What is coronavirus?
There are many types of viruses called coronaviruses, and some of them can make you sick. The new type we are hearing about now as part of this pandemic is called COVID-19. This virus causes mild to severe lung illness.
People who are exposed to coronavirus may show symptoms anywhere from two to 14 days after exposure. Those symptoms can include fever, cough and shortness of breath. Some people can develop pneumonia and become seriously ill or die from coronavirus complications.
How can coronavirus affect your eyes?
The first thing to understand is that coronavirus can spread through the eyes — just as it does through the mouth or nose.
When someone who has coronavirus coughs, sneezes, or talks, virus particles can spray from their mouth or nose onto your face. You are likely to breathe these tiny droplets in through your mouth or nose. But the droplets can also enter your body through your eyes. You can also become infected by touching your eyes after touching something that has the virus on it.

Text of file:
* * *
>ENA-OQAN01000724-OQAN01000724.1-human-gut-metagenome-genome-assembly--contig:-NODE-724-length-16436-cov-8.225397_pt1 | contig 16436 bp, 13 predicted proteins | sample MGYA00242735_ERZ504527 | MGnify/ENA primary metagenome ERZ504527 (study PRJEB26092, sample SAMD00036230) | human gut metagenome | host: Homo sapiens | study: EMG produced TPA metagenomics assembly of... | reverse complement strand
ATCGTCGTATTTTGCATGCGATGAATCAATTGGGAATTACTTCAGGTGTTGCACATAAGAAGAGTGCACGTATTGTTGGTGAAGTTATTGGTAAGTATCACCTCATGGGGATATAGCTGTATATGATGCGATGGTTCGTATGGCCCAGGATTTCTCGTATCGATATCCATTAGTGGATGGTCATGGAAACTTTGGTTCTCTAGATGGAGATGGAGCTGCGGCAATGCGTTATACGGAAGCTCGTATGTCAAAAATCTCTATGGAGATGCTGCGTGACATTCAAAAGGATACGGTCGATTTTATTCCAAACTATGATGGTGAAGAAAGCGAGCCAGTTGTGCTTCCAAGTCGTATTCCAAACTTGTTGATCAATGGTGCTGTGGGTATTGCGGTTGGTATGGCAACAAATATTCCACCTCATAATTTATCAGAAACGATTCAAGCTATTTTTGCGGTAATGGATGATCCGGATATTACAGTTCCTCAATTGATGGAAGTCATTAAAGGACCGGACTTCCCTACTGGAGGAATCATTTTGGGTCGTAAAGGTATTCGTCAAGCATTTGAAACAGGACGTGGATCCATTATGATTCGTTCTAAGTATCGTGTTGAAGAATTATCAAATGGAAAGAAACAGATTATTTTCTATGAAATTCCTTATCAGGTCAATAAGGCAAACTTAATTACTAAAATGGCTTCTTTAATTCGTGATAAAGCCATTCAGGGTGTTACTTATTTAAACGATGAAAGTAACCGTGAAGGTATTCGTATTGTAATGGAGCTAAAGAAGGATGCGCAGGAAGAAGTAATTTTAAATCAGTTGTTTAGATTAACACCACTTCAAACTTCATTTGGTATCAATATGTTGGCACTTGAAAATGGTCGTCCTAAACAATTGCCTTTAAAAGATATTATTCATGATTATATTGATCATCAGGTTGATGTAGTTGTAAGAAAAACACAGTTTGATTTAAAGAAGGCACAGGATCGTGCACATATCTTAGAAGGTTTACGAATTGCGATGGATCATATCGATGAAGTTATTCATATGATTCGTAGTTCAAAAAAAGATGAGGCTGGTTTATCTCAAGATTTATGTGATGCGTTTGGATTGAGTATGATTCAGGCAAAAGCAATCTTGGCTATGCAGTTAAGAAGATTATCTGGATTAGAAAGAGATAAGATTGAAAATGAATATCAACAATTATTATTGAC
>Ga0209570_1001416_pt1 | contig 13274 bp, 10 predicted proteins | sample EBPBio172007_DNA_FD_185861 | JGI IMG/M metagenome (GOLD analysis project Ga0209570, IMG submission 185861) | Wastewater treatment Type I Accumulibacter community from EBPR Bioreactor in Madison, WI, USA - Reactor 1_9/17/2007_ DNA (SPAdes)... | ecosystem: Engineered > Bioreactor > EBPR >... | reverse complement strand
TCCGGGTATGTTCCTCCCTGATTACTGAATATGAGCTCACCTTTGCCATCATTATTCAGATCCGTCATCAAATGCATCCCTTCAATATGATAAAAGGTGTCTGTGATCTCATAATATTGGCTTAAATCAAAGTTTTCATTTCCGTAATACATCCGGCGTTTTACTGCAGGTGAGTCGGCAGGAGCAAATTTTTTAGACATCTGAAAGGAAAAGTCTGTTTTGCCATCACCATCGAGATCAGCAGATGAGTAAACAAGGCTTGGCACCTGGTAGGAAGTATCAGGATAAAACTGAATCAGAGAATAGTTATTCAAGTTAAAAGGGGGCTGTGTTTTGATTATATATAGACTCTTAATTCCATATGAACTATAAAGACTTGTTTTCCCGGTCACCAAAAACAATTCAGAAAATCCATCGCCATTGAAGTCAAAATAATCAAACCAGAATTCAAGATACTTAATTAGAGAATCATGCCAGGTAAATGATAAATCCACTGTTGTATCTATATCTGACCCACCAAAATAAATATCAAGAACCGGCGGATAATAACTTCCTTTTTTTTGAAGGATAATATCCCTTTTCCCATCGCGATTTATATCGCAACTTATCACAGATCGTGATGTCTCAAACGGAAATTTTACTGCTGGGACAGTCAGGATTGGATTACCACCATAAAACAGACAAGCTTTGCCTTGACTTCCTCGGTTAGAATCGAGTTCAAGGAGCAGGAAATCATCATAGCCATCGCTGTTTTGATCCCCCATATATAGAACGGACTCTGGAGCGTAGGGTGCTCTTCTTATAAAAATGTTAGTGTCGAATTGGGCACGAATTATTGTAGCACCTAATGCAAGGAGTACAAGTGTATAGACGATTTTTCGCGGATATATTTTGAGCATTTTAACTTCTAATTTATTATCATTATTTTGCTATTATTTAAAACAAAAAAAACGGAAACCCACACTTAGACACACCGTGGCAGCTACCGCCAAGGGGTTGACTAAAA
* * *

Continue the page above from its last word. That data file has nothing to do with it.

It might be possible for coronavirus to cause a pink eye infection (conjunctivitis), but this is extremely rare. If you have pink eye, don’t panic. Simply call your ophthalmologist to let them know and follow their instructions for care. Keep in mind that whether pink eye is caused by a virus or bacteria, it can spread if someone touches that sticky or runny discharge from the eyes, or touches objects contaminated by the discharge.
Protecting your eye and health – quick tips!
- If you wear contact lenses, try switching to glasses for a while.
- Wearing glasses may add a layer of protection.
- Stock up on eye medicine prescriptions if you can.
- Avoid rubbing your eyes.
Use common sense to stay healthy.
Wash your hands a lot. Follow good contact lens hygiene. And avoid touching or rubbing your nose, mouth and eyes.
We are here for you!
For more information, and the official COVID-19 release from the American Academy of Ophthalmology, please click below.